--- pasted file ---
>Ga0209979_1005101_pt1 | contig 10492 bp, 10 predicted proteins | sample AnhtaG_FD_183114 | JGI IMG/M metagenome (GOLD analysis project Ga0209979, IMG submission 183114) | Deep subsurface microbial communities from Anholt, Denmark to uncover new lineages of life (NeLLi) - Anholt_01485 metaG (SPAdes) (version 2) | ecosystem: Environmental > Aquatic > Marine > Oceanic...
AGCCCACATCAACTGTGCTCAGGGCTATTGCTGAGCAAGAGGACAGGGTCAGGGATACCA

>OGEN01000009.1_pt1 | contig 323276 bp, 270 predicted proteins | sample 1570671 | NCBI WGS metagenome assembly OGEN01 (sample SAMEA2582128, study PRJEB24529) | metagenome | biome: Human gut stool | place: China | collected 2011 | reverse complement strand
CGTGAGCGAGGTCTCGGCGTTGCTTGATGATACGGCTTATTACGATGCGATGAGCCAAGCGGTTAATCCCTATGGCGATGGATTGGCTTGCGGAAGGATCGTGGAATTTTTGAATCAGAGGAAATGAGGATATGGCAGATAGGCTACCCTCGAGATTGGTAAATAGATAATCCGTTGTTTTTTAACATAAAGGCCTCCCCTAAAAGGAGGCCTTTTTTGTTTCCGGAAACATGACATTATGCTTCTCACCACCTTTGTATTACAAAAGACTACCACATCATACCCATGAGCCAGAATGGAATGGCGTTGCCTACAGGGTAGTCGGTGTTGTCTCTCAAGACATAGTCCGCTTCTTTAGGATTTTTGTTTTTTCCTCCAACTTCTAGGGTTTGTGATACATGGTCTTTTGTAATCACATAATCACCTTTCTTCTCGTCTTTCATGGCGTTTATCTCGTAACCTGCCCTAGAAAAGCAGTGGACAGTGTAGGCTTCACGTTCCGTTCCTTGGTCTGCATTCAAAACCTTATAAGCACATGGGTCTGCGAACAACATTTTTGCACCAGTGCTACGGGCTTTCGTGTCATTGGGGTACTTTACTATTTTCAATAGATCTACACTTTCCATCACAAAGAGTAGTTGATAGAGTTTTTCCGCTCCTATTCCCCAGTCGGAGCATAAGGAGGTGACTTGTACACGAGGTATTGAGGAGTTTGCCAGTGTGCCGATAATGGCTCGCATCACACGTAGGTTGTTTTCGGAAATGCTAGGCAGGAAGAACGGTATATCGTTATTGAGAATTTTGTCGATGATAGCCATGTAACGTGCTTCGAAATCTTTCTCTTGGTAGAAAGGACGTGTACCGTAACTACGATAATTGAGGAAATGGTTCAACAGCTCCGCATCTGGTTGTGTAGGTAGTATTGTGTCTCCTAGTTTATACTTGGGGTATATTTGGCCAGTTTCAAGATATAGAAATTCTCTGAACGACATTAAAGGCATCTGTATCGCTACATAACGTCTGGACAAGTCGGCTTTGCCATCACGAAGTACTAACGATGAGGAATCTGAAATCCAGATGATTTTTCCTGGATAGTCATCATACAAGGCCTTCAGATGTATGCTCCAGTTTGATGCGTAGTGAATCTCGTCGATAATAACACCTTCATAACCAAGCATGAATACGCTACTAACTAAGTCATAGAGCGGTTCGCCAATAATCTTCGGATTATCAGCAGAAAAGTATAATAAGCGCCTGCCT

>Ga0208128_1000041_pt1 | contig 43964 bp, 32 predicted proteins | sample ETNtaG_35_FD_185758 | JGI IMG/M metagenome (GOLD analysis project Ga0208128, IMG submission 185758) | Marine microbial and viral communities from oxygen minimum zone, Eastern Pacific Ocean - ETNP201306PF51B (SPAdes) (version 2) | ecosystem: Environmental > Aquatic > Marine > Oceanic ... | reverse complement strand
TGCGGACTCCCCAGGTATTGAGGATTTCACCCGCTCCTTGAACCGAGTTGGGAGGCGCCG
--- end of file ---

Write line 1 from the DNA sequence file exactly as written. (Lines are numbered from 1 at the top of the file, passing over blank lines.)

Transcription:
>Ga0209979_1005101_pt1 | contig 10492 bp, 10 predicted proteins | sample AnhtaG_FD_183114 | JGI IMG/M metagenome (GOLD analysis project Ga0209979, IMG submission 183114) | Deep subsurface microbial communities from Anholt, Denmark to uncover new lineages of life (NeLLi) - Anholt_01485 metaG (SPAdes) (version 2) | ecosystem: Environmental > Aquatic > Marine > Oceanic...